What is the recipe for those 11 herbs and spices? How does that cola taste that way? How did they come up with my credit score?
It may seem like Fair Isaac, the company behind the FICO Credit Score, is as secretive as KFC and Coca-Cola when it comes to its credit score recipe; however, there are some credit score myths we know are not true.
An article written by Farnoosh Torabi in August 2015 on Chase.com included information from Ethan Dornhelm, senior principal scientist at FICO. Yes, apparently it takes a scientist to understand how a credit score is tabulated.
Since the vast majority of homebuyers need to finance the purchase of a home, you should know about the following five credit score myths debunked by FICO's Dornhelm. The artice states that the FICO Credit Score is used in more than 90 percent of lending decisions.
Myth No. 1: The Higher Your Income the Better Your Score
Potential homebuyers often state, "I'll have no problem getting a mortgage. I earn a good salary." Dornhelm told Chase.com that income is not included in credit reports, so it has no impact on your credit score. Of course, a homebuyer needs income to qualify for a home loan, and more income likely will help you qualify for a larger loan, but credit scores do not factor in your salary. High income isn't going to help a 520 credit score. FICO Credit Scores are based solely on your credit report's information, such as your credit history and new credit accounts.
Myth No. 2: Carrying a Balance Will Improve Your Score
Carrying a balance on your credit card will not improve your credit score, Dornhelm told Chase.com. The flawed theory is that maintaining a bigger balance than necessary shows you're able to "manage" and "use" credit. "Ideally, you should pay off your credit card monthly or pay off as much as you can. Measures of your debt burden, such as the share of your available credit that you're using, account for roughly 30% of your FICO Score," according to Chase.com. The lower your debt-to-credit ratio, which is your total credit-card debt divided by the total of your credit limits, the better it can be for your credit score. The average debt-to-credit ratio for "FICO High Achievers" is about 7percent.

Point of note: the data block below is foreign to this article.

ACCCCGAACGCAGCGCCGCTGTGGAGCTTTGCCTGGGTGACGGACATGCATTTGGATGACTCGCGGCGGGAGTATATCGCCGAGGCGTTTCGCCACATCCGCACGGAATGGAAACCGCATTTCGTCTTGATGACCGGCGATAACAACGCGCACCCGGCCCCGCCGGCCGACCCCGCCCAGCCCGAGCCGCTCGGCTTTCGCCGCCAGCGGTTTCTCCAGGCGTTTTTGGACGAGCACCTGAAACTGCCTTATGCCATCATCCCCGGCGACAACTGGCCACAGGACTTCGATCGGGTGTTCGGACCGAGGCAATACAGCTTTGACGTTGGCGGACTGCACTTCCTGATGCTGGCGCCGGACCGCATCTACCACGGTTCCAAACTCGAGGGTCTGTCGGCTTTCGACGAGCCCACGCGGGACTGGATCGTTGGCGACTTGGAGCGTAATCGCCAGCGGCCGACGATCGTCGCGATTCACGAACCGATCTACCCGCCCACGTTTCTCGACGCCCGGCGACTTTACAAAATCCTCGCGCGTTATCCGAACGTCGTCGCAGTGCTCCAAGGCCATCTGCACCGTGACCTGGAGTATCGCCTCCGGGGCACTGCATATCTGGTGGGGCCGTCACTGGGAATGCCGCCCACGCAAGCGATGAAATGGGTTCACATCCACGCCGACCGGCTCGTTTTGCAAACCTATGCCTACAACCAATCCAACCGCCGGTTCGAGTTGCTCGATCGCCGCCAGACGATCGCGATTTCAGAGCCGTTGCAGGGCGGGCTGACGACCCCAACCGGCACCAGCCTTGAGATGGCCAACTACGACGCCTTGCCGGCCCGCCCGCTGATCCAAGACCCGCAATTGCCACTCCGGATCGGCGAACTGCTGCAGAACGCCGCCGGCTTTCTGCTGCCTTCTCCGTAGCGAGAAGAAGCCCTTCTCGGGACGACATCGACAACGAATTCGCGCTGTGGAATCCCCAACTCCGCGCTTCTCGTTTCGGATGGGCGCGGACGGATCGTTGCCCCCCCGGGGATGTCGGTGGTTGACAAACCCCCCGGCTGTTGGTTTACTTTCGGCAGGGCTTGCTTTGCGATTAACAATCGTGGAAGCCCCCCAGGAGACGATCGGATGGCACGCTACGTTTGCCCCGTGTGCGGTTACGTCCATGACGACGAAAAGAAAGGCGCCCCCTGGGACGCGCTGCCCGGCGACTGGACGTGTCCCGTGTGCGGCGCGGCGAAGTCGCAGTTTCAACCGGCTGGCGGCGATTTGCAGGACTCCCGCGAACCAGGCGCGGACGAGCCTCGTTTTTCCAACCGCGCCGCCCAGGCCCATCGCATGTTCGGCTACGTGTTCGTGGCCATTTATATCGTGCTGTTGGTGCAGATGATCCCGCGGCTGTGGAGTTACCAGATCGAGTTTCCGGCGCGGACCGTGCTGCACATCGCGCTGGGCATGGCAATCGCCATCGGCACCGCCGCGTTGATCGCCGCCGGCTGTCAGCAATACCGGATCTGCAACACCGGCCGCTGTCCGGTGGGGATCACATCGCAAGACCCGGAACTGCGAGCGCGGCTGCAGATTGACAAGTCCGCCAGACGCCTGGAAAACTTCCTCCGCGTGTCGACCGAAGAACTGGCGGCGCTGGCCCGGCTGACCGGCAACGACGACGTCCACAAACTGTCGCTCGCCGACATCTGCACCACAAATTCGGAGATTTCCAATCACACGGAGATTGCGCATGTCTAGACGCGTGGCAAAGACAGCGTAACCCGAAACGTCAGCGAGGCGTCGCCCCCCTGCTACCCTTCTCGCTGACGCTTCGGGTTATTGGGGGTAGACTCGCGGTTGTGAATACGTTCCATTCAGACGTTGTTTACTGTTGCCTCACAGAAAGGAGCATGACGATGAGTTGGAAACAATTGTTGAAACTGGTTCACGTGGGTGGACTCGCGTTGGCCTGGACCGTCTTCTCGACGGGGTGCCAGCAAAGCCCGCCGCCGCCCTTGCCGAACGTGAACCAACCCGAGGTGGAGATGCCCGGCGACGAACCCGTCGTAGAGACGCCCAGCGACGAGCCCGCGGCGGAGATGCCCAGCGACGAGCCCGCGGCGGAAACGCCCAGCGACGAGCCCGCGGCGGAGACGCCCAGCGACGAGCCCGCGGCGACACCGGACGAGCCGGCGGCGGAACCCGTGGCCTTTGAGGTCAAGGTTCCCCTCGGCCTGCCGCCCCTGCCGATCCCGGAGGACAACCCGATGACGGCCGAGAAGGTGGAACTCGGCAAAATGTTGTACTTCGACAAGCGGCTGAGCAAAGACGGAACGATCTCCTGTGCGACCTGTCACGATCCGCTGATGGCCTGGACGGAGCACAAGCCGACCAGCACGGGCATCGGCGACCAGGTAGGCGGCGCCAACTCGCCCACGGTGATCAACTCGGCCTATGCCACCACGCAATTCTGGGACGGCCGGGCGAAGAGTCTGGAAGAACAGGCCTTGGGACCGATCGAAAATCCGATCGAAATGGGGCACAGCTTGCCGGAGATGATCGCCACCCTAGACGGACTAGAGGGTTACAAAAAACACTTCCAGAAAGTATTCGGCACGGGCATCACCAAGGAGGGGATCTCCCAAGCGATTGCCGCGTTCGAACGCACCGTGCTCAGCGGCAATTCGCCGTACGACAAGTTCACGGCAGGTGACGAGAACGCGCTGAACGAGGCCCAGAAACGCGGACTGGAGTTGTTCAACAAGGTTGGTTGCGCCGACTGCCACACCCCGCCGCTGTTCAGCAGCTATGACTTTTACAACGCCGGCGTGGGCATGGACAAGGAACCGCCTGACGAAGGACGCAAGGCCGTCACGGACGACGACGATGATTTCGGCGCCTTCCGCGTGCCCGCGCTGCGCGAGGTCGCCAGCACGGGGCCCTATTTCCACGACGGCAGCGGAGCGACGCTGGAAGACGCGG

Myth No. 3: Closing My Card Account Will Erase Its History
Sure, it would be nice to wipe away those three late payments from your credit report by closing an account, but no such luck. Closed accounts may show up for years, according to Dornhelm. Closing that account may negatively affect your credit score because it diminishes your available credit; therefore, it raises your debt-to-credit ratio. The good news is that because you are not able to erase the account from your report, your credit history remains on the report, and the length of credit history – the longer, the better – "comprises about 10 [percent] of your score."
Myth No. 4: Employers Can Check My Credit Score
An employer may pull your credit report with your permission, but not a credit score. An employer's credit report review is considered a "soft" inquiry, not a "hard" inquiry from a potential lender. Hard inquiries may or may not affect your credit score, but a soft inquiry will not affect your credit score.
Myth No. 5: All FICO Scores Are Created Equal
There are multiple versions of credit scores for different kinds of loans. Although similar, you may "notice subtle differences," according to Dornhelm. For example, your credit score for a home loan may not be the same as your "FICO Auto Score." Also, FICO scores are based on the credit information from each credit bureau. Different credit bureaus may have slightly different information about you. The information depends on what creditors reported to the credit bureaus and any changes or corrections to your credit report you may have requested. Also, certain credit scores are not FICO Scores, such as "educational" credit scores available free online. Those are not the scores used in lending decisions.
Needless to say, your credit score is important, so wanna-be homebuyers should keep an eye on their credit reports. You can get a credit report free from each of the three major credit bureaus every year through the AnnualCreditReport.com Web site. You also may want consider the effect on your credit report when you open and close accounts and decide how to handle debt, payments and account balances.